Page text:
Since plural nouns and feminine nouns all take "die" then how were we to know that this was plural masculine and not singular feminine without having encountered this new word before?? When you roll over the word, it only gives the translation and not the gender. I think since the gender is very important, I it would be awesome not to have to open google translator simultaneously when learning new words in duoLingo in order to find out the gender of each. I end up typing "the spoon" or "the household appliance" or "the plate" into google translator to see what type of "the" it will give me. As usual, the software is still awesome awesomeness but maybe the feedback is useful as updates are made? Thanks.
Here is a general rule to keep in mind: If you see a word in German which is plural, it is ALWAYS feminine. Think of any German word you know, and the plural will have the feminine case, Der Mann ---> Die Manner (umlaut above the 'a') Der Junge ---> Die Jungen Das Kind ---> Die Kinder Das Haus ---> Die Hauser (umlaut above the 'a') Die Kirche ---> Die Kirchen
Also, like the comment above, it definitely helps to know the gender of the noun anyway. When you learn new words in German, don't forget to learn the gender of the word!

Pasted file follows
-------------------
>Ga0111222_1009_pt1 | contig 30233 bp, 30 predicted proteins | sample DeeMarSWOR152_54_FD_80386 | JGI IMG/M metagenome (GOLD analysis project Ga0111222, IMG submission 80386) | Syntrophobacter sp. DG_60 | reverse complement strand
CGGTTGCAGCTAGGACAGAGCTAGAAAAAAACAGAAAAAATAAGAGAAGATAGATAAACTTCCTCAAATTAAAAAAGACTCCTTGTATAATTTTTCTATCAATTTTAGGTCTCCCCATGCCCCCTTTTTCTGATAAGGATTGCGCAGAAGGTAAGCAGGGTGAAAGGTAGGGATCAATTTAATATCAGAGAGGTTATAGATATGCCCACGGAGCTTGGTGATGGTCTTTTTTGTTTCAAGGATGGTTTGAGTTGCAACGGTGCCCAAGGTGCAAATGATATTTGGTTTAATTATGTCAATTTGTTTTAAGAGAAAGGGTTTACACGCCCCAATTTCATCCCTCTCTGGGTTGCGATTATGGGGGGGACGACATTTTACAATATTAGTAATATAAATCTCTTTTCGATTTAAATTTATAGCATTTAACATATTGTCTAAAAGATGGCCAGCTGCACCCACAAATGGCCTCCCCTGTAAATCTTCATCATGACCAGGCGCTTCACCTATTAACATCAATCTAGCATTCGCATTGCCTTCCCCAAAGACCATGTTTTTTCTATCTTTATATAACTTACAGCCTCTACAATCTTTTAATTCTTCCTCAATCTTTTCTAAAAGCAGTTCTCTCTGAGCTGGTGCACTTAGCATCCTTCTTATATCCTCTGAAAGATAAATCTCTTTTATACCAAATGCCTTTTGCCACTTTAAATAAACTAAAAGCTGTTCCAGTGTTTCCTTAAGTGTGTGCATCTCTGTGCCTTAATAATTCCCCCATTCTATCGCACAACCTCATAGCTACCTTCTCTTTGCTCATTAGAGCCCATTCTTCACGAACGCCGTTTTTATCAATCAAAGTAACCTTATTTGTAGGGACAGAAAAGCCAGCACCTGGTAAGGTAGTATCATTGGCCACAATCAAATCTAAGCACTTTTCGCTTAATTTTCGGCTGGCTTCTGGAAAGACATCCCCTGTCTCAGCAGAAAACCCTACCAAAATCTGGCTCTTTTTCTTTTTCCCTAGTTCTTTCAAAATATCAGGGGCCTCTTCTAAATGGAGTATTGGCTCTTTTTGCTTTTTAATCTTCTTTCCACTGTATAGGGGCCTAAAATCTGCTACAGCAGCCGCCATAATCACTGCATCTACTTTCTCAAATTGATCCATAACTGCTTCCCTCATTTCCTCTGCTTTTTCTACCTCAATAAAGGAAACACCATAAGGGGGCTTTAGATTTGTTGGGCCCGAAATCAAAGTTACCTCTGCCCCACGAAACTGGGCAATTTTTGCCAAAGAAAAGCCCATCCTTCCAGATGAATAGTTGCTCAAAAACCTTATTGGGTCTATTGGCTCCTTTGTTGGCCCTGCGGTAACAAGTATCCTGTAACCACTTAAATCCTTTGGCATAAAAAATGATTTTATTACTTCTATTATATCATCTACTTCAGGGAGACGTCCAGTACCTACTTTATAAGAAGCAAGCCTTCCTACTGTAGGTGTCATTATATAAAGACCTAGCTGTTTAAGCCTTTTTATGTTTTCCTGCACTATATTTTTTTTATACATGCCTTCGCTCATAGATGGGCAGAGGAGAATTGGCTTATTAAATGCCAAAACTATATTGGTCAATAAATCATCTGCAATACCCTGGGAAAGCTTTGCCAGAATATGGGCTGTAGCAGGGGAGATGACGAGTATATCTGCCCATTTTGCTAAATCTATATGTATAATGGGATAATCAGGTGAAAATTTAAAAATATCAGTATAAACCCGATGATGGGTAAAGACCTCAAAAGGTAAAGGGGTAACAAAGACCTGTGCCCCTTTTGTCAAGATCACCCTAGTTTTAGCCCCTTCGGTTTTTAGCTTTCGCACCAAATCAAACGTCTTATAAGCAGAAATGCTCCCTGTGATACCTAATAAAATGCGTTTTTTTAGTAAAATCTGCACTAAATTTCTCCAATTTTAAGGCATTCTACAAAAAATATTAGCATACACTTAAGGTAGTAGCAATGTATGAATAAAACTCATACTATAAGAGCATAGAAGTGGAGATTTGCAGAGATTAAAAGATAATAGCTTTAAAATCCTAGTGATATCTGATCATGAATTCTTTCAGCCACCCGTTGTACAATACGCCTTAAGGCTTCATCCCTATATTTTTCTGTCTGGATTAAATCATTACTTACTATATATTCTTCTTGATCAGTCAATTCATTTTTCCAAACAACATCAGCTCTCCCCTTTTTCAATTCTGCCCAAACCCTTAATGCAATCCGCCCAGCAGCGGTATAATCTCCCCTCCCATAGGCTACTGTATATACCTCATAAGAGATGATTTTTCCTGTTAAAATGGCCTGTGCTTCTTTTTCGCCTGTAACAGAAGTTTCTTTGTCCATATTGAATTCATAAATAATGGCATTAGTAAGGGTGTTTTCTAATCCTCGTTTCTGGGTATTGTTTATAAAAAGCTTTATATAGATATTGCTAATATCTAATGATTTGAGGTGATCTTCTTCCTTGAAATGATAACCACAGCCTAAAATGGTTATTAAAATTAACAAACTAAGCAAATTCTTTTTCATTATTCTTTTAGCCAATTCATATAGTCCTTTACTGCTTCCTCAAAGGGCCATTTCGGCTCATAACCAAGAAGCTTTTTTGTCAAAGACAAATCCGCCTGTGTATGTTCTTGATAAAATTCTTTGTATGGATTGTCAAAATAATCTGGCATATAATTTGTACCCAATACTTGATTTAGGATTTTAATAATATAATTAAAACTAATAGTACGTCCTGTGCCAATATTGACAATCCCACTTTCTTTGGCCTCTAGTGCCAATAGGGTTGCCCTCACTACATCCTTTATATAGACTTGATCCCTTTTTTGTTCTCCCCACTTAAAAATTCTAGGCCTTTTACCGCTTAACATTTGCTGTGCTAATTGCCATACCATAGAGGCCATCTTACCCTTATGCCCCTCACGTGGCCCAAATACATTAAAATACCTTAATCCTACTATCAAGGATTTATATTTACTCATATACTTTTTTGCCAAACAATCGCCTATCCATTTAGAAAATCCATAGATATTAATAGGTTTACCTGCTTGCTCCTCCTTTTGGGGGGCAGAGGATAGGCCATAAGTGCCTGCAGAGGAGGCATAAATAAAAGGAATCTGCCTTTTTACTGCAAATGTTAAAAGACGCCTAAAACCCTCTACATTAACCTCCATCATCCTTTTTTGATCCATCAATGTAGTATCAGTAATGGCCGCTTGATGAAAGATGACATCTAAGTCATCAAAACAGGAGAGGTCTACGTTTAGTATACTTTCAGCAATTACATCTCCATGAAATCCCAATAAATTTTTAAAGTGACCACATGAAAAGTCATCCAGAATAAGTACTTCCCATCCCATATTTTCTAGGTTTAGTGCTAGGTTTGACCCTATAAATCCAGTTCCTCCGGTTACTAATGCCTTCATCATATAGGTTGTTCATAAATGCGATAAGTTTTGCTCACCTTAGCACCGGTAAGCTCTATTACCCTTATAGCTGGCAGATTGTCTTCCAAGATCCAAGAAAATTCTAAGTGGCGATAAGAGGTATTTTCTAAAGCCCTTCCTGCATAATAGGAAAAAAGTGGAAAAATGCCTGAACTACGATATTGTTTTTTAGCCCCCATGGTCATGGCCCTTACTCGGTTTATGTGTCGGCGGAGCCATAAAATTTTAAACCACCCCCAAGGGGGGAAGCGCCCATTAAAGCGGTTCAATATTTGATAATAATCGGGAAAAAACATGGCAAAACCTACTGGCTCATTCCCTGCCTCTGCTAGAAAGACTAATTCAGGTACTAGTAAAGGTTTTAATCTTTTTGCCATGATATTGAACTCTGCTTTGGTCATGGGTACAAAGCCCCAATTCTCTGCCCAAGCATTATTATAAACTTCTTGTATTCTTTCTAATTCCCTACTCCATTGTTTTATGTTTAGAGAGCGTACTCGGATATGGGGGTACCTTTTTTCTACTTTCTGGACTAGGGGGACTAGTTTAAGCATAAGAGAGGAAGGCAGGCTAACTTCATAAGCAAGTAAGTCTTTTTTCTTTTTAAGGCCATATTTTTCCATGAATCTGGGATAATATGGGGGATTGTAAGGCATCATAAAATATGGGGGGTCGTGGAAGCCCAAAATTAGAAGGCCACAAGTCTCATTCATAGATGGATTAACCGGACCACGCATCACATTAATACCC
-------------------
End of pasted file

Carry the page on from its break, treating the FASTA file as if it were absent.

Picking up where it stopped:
"If you see a word in German which is plural, it is ALWAYS feminine. Think of any German word you know, and the plural will have the feminine case"
I utterly disagree, and you do fellow students a disservice by suggesting this confusion. Nouns do not change their gender just because they are plural. All you are seeing is that the nominative plural article is "die" for all three genders.
The ö in "Töchter" and "Löffel" is the same, the ö in "mögen" is different, it's long (if your native language is England English, think the difference between o in "top" and au in "taught", if it an American variety think of "foot" vs "food" or maybe "let" vs "late", depending on where in America). If the ö in "Töchter" seems different is probably because the vicinity of the palatal ch makes the vowel appear (or even be realised, depending on the speaker) slightly different, as if it were nearer to "ee", but it is still in principle the same vowel (in the same way that t in "top" and "stop" is pronounced slightly different but it is still the same consonant).